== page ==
That’s right. This crop has produced a singular fruit. As in one lone pumpkin. Oliver and I planted a lot of pumpkin seeds and transferred three sturdy plants out to the garden in spring but alas, only one plant survived (and thrived) and it only produced one pumpkin. But what a pumpkin it is – behold its long faced future jack-o-lantern’s beauty!
Who could ask for more? Certainly not I!
Now I just need to keep it safe until Halloween. Any advice? Should we leave the pumpkin on the vine? Or, should I cut it off and put it in the cold cellar? Your advice is appreciated.
September 25, 2008
I have been busy, busy, busy, gentle readers (you rough ones can read on, too).
In the last three weeks I’ve sampled over a dozen buttertarts made by commercial and independent bakeries, read scores of buttertart recipes and made countless batches of pastry in my home kitchen. (And yes, I know that the people who remember my Perfectionista Annonymous post from a few weeks ago are shaking their heads. I’m sorry. I can’t help it. I’ve become obsessed. I have made some progress: my kitchen is kind of sticky and I’m doing okay with that fact so I’m on the right track, right?). My freezer door is bulging, my ears are ringing from all the sugar and I may have early stage scurvy symptoms but I am still energized and ready to fulfill my sugar gilt destiny.
Above is the latest iteration in my quest for THE PERFECT BUTTERTART recipe. It isn’t quite there yet. I’m happy with the crust: flaky, tender and just savoury enough to offset a sweet filling nicely. The perfect filling continues to elude me. I had a filling several tests ago that had the perfect texture but not the perfect flavour. The current one is a little too runny and a bit too tangy (I added lemon juice to balance sweetness and went a bit far. I chalk the impulse up to scurvy related cravings).
I feel success is imminent so stay tuned! I hope to unveil my quintessential buttertart in the next week or two. Cross your fingers and wish me luck.
September 24, 2008
Last night O and I watched Monday’s Heroes season 3 debut on our PVR and all I could think about during the episode was sweets – the craving still hasn’t subsided. In fact, all I wanted for breakfast this morning was cake. And not just a small piece but a big honking wedge.
Call them muffins, tea loaves or quick breads, cake for breakfast isn’t really all that unusual. In fact, I think that Bill Cosby was completely correct when he pointed out that chocolate cake contains eggs, milk and flour – the very same ingredients in many other balanced breakfast favourites.
And, depending on your sleep habits, having cake for breakfast could be considered just a very, very late dessert.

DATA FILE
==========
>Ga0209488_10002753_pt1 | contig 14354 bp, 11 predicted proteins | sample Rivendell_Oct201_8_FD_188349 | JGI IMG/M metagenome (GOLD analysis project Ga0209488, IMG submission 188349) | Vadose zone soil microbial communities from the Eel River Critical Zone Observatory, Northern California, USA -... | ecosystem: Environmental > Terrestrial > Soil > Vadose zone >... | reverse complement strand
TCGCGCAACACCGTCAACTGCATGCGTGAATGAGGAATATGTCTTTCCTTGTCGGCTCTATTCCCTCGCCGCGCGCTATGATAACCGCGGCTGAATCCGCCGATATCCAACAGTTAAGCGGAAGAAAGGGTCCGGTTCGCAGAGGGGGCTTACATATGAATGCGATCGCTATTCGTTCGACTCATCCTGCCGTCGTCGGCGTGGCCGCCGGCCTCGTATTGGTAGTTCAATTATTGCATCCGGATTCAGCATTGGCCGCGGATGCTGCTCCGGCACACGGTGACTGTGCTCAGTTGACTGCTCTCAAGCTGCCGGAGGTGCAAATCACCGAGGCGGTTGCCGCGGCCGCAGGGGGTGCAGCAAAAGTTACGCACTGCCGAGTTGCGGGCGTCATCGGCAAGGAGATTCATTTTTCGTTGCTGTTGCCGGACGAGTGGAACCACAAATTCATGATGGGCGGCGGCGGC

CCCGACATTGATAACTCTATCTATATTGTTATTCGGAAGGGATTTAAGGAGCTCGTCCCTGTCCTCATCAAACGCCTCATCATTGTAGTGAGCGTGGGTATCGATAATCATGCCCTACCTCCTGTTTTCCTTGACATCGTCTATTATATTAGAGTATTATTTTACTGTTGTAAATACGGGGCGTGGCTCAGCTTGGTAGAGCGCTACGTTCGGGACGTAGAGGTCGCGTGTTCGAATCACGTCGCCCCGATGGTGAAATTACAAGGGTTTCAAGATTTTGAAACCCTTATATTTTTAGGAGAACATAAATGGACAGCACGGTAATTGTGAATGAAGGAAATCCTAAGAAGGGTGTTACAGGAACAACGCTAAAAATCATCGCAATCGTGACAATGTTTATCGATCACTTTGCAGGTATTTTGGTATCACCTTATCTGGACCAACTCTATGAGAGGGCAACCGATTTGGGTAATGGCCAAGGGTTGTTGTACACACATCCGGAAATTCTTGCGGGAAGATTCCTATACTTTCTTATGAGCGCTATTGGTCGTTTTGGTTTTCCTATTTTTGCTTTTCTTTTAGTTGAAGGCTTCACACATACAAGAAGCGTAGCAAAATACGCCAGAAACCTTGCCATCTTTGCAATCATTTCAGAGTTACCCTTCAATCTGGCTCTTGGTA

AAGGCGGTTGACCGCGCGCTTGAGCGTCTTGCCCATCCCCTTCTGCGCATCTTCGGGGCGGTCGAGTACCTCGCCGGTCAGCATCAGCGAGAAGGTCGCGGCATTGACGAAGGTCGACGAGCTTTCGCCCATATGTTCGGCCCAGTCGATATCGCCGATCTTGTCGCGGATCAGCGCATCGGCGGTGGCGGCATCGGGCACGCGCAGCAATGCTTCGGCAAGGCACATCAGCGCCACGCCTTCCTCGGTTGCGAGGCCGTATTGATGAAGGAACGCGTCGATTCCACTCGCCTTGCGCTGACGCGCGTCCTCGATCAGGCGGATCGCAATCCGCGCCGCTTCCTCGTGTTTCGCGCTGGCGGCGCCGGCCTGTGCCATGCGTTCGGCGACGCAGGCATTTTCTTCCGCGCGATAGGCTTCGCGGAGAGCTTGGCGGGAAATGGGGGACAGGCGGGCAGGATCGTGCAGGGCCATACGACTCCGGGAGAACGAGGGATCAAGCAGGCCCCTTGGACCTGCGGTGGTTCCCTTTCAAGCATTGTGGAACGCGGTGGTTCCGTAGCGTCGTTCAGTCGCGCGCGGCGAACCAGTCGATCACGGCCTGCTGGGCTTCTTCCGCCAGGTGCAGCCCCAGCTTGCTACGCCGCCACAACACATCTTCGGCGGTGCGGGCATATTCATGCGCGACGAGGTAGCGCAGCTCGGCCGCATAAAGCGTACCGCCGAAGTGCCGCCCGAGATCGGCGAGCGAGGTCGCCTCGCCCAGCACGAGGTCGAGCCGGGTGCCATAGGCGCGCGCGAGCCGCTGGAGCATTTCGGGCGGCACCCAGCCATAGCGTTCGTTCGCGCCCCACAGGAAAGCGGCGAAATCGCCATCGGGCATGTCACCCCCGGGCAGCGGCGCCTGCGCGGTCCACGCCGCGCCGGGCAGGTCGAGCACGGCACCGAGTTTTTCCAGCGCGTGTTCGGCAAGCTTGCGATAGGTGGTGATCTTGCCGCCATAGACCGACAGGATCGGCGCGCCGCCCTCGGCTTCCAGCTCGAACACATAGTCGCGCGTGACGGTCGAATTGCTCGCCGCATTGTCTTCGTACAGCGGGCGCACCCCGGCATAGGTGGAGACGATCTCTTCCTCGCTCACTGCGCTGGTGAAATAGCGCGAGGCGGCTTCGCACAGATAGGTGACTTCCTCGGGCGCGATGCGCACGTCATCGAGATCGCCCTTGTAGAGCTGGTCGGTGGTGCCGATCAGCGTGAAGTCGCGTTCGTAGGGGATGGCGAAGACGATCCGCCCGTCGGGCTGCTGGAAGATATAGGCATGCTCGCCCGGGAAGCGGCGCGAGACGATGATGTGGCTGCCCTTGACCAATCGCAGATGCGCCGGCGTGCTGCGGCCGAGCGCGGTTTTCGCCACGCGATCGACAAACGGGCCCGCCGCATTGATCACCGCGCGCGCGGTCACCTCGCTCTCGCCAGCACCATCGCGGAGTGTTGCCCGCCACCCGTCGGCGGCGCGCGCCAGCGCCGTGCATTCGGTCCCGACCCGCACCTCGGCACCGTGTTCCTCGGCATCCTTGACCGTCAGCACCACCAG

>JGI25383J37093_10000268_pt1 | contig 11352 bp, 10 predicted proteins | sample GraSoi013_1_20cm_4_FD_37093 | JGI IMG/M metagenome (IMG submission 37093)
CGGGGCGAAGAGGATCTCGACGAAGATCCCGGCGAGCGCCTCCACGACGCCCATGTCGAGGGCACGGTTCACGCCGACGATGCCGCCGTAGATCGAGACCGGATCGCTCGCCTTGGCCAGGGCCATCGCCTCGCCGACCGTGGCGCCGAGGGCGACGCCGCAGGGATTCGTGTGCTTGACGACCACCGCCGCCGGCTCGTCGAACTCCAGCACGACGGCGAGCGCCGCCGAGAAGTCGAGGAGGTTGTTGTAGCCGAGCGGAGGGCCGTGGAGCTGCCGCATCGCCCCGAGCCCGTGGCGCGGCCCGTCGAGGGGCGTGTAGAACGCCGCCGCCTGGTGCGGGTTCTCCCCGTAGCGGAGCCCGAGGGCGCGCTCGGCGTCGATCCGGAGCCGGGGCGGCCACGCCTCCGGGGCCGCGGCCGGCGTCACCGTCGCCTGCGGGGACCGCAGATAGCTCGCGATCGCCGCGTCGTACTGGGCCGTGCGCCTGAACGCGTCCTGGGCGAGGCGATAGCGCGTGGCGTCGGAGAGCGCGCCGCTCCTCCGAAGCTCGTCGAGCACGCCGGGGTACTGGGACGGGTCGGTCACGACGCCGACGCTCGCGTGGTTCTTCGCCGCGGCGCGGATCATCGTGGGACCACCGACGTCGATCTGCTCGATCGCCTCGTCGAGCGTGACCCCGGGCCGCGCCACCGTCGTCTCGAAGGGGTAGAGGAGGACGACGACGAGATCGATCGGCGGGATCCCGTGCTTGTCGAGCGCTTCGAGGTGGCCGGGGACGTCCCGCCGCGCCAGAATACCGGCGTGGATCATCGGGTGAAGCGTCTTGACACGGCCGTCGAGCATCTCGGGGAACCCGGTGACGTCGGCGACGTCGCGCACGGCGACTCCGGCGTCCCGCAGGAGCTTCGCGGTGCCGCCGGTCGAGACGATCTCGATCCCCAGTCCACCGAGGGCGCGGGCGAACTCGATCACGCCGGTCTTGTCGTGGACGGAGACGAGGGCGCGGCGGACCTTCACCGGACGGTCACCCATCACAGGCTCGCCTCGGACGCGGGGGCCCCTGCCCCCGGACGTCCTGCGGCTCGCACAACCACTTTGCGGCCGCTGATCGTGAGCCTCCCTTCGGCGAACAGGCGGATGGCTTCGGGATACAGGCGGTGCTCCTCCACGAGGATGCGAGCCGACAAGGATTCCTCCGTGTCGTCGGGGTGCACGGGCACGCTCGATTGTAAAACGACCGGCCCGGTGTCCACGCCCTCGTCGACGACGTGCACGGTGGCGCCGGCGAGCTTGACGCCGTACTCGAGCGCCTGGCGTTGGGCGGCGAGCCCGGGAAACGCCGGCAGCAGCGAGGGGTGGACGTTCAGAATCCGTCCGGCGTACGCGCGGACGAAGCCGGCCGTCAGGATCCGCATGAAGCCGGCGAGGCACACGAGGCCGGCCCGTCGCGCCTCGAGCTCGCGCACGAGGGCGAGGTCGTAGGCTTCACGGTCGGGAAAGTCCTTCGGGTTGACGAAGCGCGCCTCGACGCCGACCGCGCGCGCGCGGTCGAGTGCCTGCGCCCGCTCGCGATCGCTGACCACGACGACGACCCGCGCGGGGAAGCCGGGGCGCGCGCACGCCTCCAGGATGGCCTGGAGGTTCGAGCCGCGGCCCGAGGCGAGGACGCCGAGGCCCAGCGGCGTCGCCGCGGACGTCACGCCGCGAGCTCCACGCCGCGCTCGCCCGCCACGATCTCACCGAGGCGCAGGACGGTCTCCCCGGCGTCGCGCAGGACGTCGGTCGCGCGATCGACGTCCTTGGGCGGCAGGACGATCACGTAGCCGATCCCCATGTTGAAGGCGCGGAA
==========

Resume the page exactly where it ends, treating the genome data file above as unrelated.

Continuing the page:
Excluding muffins and other permissible breakfast cakes, have you ever tucked into a wedge of black forest cake or a square of cream cheese frosted carrot cake for breakfast?
I’ll admit that in my 42 years I‘ve raised a cake-laden fork to my lips on more than a few morning occasions. I don’t indulge in early day cake often, but when I do, it’s always a good day.
September 23, 2008
One of the joys of September is that besides sending the kids back to school (no more camp fees!), you go back to using the oven again. One of our favourite Sunday meals is roasted chicken. Nothing is cozier than the great smell of roasting chicken in your house!
Although I serve roasted chicken a million different ways, I always make it using the same method. If you want to try your hand at roasting a chicken this weekend, I hope you’ll print out my step-by-step instructions and give my method a whirl:
1. I prefer open pan roasting for creating a juicy, tender, evenly golden brown roasted chicken so I use a rimmed baking sheet as my roasting pan.
2. Rinse the chicken inside and out with cold running water then pat dry with paper towel.
3. Brush chicken skin lightly with oil and season all over with salt and pepper. Lately I’ve been using salish smoked salt to add deep rich flavour to the bird.
4. Fill the large cavity with a halved lemon, a few cloves of garlic, a peeled, quartered onion and some fresh herb sprigs.
5. Truss the legs together using butcher’s twine. (One clever person I know thought using an elastic band was a good idea but I strongly caution against using one. After all, they evacuate neighbourhoods when there’s a tire fire since burning rubber is TOXIC.)
6. Place the prepared chicken on a rack in the rimmed baking sheet. If you are roasting more than one chicken, make sure there is an inch or two of space around each bird.
7. Wash all cutting boards, your hands, tools and other surfaces that come into contact with the raw chicken and its juices thoroughly in hot water using antibacterial soap.
8. Roast the chicken in a preheated 375 °F (190 °C) oven for about 1.5 hours or until an instant read thermometer inserted into the thigh of the bird registers 185°F (85°C).
9. Before carving, let the hot-from-the-oven chicken rest on a cutting board for 10 to 15 minutes to allow the juices to recirculate throughout the meat.